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Person Explaining Nonprofit Government Grant Applications

Nonprofit Government Grants and How to Apply for Them


Every year, federal and state governments offer various grants to nonprofit organizations. A significant award can be yours if you know where to look and how to write winning applications for nonprofit government grants.

Being awarded a government grant for your new or existing nonprofit organization is competitive due to the substantial sum of the awards — from $500,000 to millions of dollars. Accompanying these high-value grants is a set of expectations from the government. They require adherence to specific rules and regulations and positive performance of the organization.

Here, we provide an overview of which types of nonprofits are eligible for government grants, how to effectively apply for grants and the three categories of government grants.

Government Grants for Nonprofit Organizations: Who Is Eligible?

Two things your nonprofit must do before applying for a nonprofit government grant is register at the website to learn what grants your nonprofit is eligible for.

You will find the eligibility categories on the Grant Eligibility page of the website.

Two types of nonprofit organizations that are generally eligible for government grants are:

  • IRS-501(c)(3)-status organizations (excluding higher-education organizations)
  • Nonprofits without an IRS 501(c)(3) designation

Additional types of organizations that are generally eligible to apply are:


  • State governments
  • County governments
  • Local governments
  • Special district governments
  • Native American tribal governments


  • Public schools
  • Independent school districts
  • State systems of higher education
  • Private institutions of higher education


  • Public housing authorities
  • Native American Indian housing authorities

How to Get Government Grants for Nonprofits in 6 Steps

Once you have determined that your nonprofit is eligible for a grant, you must ensure your organization is willing and able to fulfill your responsibilities in connection with a particular grant. After that, you can follow these six steps:

  1. Check out the Grants Learning Center to get acquainted with the government grant process and get updated information.
  2. Search for grants that align with your nonprofit’s mission on the Search Grants webpage at Click on the links of the grants you are interested in and read all the information carefully.
  3. Apply for a Unique Entity ID (UEI) with the System for Award Management (SAM) and register your nonprofit to do business with the federal government. Go to to get your UEI number. Note that this is a new system that replaces the prior DUNS number system. It generally takes three to five business days to get your UEI number, but it could take up to two weeks. You will need to renew your SAM registration every year.
  4. Register with Fill out the fields online, confirm your email address, and add your organization’s applicant profile.
  5. Watch the video, “How to Create a Workspace” to learn how to set up a workspace to apply for your grant. It gives you all the pertinent details about how to complete and submit a government nonprofit application.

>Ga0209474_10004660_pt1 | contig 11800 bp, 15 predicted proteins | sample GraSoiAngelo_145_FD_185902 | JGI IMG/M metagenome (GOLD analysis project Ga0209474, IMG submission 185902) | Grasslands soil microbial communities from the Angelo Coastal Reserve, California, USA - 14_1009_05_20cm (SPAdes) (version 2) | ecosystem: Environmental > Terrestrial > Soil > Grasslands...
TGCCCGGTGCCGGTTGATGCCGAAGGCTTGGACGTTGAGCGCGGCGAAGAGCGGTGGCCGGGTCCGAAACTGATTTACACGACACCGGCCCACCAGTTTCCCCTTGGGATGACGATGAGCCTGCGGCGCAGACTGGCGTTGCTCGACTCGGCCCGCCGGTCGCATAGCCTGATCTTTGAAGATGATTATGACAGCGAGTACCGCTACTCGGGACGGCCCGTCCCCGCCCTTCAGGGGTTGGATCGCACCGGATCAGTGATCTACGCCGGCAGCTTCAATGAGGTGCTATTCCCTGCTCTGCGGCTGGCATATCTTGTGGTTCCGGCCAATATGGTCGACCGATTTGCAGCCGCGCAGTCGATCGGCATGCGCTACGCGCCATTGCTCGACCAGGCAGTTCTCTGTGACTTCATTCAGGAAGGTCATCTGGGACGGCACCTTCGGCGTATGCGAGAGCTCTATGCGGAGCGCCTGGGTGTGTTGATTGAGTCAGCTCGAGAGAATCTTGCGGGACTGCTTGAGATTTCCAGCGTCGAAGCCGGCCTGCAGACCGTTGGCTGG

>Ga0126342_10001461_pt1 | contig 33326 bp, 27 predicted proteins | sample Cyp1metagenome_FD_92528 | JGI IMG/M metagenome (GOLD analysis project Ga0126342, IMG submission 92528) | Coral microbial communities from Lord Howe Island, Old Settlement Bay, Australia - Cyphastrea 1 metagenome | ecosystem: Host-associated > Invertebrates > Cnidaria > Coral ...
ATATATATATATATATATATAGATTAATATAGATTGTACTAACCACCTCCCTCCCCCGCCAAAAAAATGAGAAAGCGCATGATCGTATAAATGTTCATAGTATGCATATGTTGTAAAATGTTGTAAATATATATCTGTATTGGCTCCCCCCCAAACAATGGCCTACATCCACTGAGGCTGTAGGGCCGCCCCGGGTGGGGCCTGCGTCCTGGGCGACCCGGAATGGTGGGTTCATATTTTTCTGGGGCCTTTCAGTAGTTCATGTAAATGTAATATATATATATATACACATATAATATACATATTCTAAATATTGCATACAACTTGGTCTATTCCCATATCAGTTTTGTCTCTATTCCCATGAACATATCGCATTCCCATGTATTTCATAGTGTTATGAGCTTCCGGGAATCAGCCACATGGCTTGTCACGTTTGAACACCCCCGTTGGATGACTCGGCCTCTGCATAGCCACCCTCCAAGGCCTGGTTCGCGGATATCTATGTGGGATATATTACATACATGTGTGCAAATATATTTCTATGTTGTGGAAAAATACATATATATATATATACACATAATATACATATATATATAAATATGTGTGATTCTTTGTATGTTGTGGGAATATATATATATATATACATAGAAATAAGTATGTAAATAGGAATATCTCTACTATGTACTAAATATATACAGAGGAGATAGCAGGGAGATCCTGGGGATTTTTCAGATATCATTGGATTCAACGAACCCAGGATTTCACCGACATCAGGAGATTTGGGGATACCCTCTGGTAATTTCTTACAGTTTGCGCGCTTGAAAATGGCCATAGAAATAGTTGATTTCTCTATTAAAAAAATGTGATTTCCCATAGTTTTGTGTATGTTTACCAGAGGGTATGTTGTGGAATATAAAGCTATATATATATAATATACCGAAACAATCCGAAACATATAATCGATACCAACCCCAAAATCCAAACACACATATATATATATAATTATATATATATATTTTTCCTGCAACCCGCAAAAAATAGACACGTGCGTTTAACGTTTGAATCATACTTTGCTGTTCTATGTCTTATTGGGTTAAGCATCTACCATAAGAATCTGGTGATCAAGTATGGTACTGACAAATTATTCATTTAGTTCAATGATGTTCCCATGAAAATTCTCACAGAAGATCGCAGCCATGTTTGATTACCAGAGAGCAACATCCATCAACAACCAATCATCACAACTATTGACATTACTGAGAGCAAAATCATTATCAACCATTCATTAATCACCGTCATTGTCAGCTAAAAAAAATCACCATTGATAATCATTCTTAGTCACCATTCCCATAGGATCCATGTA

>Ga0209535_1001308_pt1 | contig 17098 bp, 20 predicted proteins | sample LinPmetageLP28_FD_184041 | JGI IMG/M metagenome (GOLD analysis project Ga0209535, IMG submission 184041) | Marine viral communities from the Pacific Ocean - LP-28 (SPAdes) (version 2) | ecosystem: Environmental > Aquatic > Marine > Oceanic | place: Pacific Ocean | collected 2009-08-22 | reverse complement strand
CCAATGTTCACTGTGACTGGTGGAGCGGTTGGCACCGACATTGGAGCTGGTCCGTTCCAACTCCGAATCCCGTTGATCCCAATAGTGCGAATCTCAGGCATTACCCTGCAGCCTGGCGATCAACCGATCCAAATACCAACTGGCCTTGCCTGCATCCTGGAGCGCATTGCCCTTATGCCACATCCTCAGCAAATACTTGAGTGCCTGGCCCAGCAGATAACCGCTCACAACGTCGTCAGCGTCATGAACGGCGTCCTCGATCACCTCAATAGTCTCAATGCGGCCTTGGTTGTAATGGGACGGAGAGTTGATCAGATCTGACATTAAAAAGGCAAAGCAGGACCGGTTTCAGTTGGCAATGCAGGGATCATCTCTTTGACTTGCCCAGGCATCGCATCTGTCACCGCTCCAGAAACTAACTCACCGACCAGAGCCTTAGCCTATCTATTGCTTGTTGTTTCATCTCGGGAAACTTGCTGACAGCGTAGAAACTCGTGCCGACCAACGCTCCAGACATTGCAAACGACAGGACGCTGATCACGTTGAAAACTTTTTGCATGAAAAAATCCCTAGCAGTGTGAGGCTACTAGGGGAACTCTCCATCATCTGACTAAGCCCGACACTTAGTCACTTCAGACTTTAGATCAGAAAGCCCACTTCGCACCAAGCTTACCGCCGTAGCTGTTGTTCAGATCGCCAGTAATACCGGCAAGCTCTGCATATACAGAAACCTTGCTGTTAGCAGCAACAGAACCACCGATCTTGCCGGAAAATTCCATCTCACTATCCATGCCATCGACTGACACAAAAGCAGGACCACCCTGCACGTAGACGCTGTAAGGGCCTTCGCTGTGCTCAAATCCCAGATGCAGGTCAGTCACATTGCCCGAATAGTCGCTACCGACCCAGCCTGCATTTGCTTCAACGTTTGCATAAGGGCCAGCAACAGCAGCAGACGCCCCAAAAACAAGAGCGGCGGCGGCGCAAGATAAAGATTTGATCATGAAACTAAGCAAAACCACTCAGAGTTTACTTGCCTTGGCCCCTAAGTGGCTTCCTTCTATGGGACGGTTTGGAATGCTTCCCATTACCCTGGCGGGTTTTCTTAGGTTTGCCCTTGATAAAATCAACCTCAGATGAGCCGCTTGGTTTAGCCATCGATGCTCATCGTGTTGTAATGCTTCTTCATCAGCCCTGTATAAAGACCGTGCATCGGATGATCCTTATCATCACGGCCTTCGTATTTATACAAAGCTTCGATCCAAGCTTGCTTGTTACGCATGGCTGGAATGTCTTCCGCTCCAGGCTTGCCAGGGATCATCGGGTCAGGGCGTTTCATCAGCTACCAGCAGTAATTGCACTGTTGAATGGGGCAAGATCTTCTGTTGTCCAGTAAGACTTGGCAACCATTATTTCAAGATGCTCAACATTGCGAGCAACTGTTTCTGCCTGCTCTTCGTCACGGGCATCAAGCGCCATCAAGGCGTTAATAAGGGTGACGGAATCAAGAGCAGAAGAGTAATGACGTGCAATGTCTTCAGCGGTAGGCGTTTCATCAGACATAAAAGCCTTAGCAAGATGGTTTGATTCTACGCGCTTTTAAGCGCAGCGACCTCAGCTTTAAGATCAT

6. Track the status of your application. You can enter up to five tracking numbers to find your government grant application status.

Additional Tip: It may be worthwhile to hire a grant writer to assist with writing your application.

Writing a grant is generally complex and time-consuming. Considering your nonprofit will have lots of competition for funds, take your time and complete the application as thoroughly and completely as possible.

Nonprofit boards should also be aware that funding changes yearly depending on the allotments in the federal budget. Allocations can change based on the political environment and national concerns, so it’s important to remember to check annually.

3 Types of Nonprofit Government Grants

What are government grants available for nonprofit organizations? The federal government classifies government grants in three ways. They offer formula grants, project grants, and matching grants.

Formula Grants

The federal government distributes funds to state and local governments based on specific criteria. These grants are called formula grants. For example, the federal government gives a certain number of dollars to every student in each state. States can use these funds for various needs, such as education, road construction or improvements, and block grants. While formula grants are not competitive, federal or state agencies may require an application or formal request to access the funds.

Project Grants

Much as it sounds, project grants supply funds for specific projects and services that address a particular policy need. The available project grants change from one year to the next. The Federal Pell Grant is an example of a longstanding project grant. Specific project grants may also be available through the U.S. Small Business Administration (SBA).

Matching Grants

Matching grants work differently than formula or project grants, requiring nonprofits to contribute to their project. For example, it may require a nonprofit to have a cash reserve allocated toward a project; then, the government will match the funds.


Applying for government grants for nonprofit businesses is a worthwhile venture. As mentioned above, it’s important to remember that obtaining government nonprofit grants is highly competitive. It’s essential to follow each step and review your application carefully before submission.

Overall, government grants take more than a bit of work on your nonprofit’s part, but a government grant can go a long way toward assisting your nonprofit in fulfilling its mission.

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